11. How can an ESOP resemble a defined benefit plan?
The ESOP can be written with a number of defined benefit plan characteristics;
a. Participants can be given the option to take their retirement distribution the form of an annuity.
b. A contribution formula reflecting length of service and/or age can be used to allocate contributions, provided that the formula is not discriminatory in favor of highly compensated employees.
c. A "floor price" can be guaranteed by the company for the stock distributed by the ESOP.
From the standpoint of company contributions, leveraged ESOPs and defined benefit plans both have contribution obligations. In the case of the leveraged ESOP, it is the amount required to repay ESOP debt, which could be spread over many years. Because of the size of the blocks of stock acquired by ESOPs, contribution levels to leveraged ESOPs are usually greater than contributions to defined benefit plans. As a result, the value of the stock in the ESOP could decline and still provide a benefit greater than that provided under a defined benefit plan.
12. How are shares allocated each year?
As ESOP debt is repaid, stock is released from the suspense account in the ESOP using one of two formulas selected at the time of the ESOP transaction by the ESOP trustee. For example, if the principal and interest release method were selected, and it were a level payment loan, then an equal number of shares would be released annually.
Shares are normally allocated based solely on W2 compensation. However, it is possible to construct a formula that includes length of service, provided that it does not violate IRS anti-discrimination rules.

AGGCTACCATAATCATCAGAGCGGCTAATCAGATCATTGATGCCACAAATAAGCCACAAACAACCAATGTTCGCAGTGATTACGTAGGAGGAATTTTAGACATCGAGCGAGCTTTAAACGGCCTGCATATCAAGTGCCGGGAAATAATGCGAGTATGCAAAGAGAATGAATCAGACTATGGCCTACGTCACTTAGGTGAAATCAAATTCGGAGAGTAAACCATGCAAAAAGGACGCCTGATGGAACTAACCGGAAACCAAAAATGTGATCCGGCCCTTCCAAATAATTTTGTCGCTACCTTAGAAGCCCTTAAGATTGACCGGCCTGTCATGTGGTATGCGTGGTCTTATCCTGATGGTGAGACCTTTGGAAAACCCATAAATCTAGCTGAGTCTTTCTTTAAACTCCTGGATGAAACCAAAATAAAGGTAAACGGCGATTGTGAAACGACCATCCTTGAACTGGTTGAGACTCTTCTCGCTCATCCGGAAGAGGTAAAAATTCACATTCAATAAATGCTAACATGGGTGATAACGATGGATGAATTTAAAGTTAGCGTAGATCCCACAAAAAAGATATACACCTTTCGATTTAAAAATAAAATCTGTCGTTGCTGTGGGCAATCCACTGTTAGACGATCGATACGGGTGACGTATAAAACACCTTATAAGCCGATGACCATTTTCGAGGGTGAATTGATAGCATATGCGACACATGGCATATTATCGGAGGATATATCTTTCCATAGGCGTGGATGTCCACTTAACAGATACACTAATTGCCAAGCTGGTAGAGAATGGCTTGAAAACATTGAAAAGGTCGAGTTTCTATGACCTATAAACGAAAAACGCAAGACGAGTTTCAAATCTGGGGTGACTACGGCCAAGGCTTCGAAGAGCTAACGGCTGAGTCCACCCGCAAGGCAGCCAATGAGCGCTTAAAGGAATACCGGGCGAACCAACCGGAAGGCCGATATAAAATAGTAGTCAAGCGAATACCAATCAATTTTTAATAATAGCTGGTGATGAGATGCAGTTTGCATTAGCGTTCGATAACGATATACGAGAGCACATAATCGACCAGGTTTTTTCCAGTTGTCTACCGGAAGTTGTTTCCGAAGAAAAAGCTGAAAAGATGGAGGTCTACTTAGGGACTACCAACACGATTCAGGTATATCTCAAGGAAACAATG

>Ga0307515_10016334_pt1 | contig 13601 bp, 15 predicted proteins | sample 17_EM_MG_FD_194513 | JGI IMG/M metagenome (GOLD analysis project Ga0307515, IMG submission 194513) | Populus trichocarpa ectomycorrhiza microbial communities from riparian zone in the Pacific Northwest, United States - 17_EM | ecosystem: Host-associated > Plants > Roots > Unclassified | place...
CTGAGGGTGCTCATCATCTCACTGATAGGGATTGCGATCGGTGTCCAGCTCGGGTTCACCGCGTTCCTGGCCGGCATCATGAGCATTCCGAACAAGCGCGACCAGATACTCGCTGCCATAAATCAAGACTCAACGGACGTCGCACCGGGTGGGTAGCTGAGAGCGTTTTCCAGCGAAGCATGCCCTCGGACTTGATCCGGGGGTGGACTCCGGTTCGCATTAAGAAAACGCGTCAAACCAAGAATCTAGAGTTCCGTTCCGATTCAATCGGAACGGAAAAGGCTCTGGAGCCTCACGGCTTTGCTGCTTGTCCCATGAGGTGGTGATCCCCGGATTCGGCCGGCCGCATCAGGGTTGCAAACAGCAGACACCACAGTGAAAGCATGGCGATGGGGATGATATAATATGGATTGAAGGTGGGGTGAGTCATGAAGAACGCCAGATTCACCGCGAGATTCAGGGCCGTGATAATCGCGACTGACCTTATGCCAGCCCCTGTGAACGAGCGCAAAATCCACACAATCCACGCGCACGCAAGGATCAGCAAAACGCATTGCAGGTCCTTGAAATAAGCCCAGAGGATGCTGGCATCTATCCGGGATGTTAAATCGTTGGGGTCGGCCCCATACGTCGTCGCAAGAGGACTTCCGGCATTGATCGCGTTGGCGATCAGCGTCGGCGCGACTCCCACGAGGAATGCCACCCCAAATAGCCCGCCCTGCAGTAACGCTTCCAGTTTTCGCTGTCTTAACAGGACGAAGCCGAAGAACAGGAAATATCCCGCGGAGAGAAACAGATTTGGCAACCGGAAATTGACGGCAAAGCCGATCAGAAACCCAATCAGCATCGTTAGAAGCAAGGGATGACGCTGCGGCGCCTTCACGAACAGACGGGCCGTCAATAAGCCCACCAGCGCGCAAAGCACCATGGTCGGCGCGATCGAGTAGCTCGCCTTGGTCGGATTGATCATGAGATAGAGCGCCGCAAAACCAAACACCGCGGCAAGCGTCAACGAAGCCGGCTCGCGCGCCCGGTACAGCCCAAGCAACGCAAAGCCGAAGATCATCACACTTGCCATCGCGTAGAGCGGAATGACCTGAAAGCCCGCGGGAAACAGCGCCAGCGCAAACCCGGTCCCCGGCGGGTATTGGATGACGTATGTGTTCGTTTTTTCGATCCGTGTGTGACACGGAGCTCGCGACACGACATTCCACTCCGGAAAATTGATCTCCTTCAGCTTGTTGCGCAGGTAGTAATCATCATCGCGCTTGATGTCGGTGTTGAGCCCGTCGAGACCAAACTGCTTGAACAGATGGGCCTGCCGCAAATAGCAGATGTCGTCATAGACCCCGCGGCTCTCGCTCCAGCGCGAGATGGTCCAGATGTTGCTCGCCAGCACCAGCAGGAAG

13. Is majority shareholder liquidity a fair reason to put in an ESOP? Doesn't this leave a company with a substantial amount of debt?
The principal reason that ESOPs are established is to provide shareholder liquidity, possibly on a “tax-free” basis, and simultaneously perpetuate a business. For those goals to be achieved, a capable management team must be in place to run the company after the departure of the majority shareholders. (Note: The sale of a block of stock to the ESOP does not in any way require that the selling shareholder reduce his involvement with the operations of the company.) The ESOP transaction does mean that the sponsoring company will incur debt, and so it is incumbent upon the management team, and the selling shareholder, to feel confident that the debt can be managed.
The alternative is the sale of the company to an inside or outside buyer. Even if the company is not sold initially, the ESOP can be a candidate to be sold to an inside or outside buyer in the future. An example of this is Avis.
14. If the ESOP owns over 50%, do employees have to be on the Board?